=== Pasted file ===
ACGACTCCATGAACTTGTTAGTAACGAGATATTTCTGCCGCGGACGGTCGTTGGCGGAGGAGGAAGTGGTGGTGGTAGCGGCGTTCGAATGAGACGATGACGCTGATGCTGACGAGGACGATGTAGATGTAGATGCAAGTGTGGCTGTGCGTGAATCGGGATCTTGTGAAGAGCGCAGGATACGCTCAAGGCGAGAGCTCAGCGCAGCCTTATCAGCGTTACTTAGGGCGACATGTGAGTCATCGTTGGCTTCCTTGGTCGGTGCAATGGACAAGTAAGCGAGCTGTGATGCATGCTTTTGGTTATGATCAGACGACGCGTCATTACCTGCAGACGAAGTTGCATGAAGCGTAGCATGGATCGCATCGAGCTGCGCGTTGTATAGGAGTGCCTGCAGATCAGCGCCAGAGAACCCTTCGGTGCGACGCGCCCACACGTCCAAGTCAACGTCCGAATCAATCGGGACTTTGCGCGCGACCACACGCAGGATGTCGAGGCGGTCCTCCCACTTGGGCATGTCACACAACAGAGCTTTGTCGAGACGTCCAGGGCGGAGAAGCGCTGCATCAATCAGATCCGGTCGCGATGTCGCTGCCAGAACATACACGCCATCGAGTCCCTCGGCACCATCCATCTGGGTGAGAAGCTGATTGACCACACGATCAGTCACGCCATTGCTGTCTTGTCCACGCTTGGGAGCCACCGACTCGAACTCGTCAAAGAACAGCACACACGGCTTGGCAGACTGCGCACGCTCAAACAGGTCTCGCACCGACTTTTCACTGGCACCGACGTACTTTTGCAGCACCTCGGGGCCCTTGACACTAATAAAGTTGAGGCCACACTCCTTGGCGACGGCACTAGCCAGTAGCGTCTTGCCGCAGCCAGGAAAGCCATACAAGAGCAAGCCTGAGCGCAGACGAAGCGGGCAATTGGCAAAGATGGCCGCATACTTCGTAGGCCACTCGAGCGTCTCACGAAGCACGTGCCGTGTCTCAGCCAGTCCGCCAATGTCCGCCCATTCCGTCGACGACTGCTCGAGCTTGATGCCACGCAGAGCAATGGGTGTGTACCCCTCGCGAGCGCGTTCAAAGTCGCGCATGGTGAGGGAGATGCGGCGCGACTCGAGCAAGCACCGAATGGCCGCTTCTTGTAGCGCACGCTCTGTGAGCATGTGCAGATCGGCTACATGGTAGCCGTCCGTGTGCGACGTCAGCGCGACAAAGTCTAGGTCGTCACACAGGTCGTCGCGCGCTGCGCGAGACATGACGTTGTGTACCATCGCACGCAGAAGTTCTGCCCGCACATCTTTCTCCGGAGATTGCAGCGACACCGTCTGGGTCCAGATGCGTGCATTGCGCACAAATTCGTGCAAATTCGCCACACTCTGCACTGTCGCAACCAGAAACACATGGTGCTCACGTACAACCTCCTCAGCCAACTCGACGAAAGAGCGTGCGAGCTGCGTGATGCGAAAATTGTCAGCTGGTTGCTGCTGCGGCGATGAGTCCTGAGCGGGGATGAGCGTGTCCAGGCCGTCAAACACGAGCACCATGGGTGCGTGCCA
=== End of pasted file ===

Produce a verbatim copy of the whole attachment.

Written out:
ACGACTCCATGAACTTGTTAGTAACGAGATATTTCTGCCGCGGACGGTCGTTGGCGGAGGAGGAAGTGGTGGTGGTAGCGGCGTTCGAATGAGACGATGACGCTGATGCTGACGAGGACGATGTAGATGTAGATGCAAGTGTGGCTGTGCGTGAATCGGGATCTTGTGAAGAGCGCAGGATACGCTCAAGGCGAGAGCTCAGCGCAGCCTTATCAGCGTTACTTAGGGCGACATGTGAGTCATCGTTGGCTTCCTTGGTCGGTGCAATGGACAAGTAAGCGAGCTGTGATGCATGCTTTTGGTTATGATCAGACGACGCGTCATTACCTGCAGACGAAGTTGCATGAAGCGTAGCATGGATCGCATCGAGCTGCGCGTTGTATAGGAGTGCCTGCAGATCAGCGCCAGAGAACCCTTCGGTGCGACGCGCCCACACGTCCAAGTCAACGTCCGAATCAATCGGGACTTTGCGCGCGACCACACGCAGGATGTCGAGGCGGTCCTCCCACTTGGGCATGTCACACAACAGAGCTTTGTCGAGACGTCCAGGGCGGAGAAGCGCTGCATCAATCAGATCCGGTCGCGATGTCGCTGCCAGAACATACACGCCATCGAGTCCCTCGGCACCATCCATCTGGGTGAGAAGCTGATTGACCACACGATCAGTCACGCCATTGCTGTCTTGTCCACGCTTGGGAGCCACCGACTCGAACTCGTCAAAGAACAGCACACACGGCTTGGCAGACTGCGCACGCTCAAACAGGTCTCGCACCGACTTTTCACTGGCACCGACGTACTTTTGCAGCACCTCGGGGCCCTTGACACTAATAAAGTTGAGGCCACACTCCTTGGCGACGGCACTAGCCAGTAGCGTCTTGCCGCAGCCAGGAAAGCCATACAAGAGCAAGCCTGAGCGCAGACGAAGCGGGCAATTGGCAAAGATGGCCGCATACTTCGTAGGCCACTCGAGCGTCTCACGAAGCACGTGCCGTGTCTCAGCCAGTCCGCCAATGTCCGCCCATTCCGTCGACGACTGCTCGAGCTTGATGCCACGCAGAGCAATGGGTGTGTACCCCTCGCGAGCGCGTTCAAAGTCGCGCATGGTGAGGGAGATGCGGCGCGACTCGAGCAAGCACCGAATGGCCGCTTCTTGTAGCGCACGCTCTGTGAGCATGTGCAGATCGGCTACATGGTAGCCGTCCGTGTGCGACGTCAGCGCGACAAAGTCTAGGTCGTCACACAGGTCGTCGCGCGCTGCGCGAGACATGACGTTGTGTACCATCGCACGCAGAAGTTCTGCCCGCACATCTTTCTCCGGAGATTGCAGCGACACCGTCTGGGTCCAGATGCGTGCATTGCGCACAAATTCGTGCAAATTCGCCACACTCTGCACTGTCGCAACCAGAAACACATGGTGCTCACGTACAACCTCCTCAGCCAACTCGACGAAAGAGCGTGCGAGCTGCGTGATGCGAAAATTGTCAGCTGGTTGCTGCTGCGGCGATGAGTCCTGAGCGGGGATGAGCGTGTCCAGGCCGTCAAACACGAGCACCATGGGTGCGTGCCA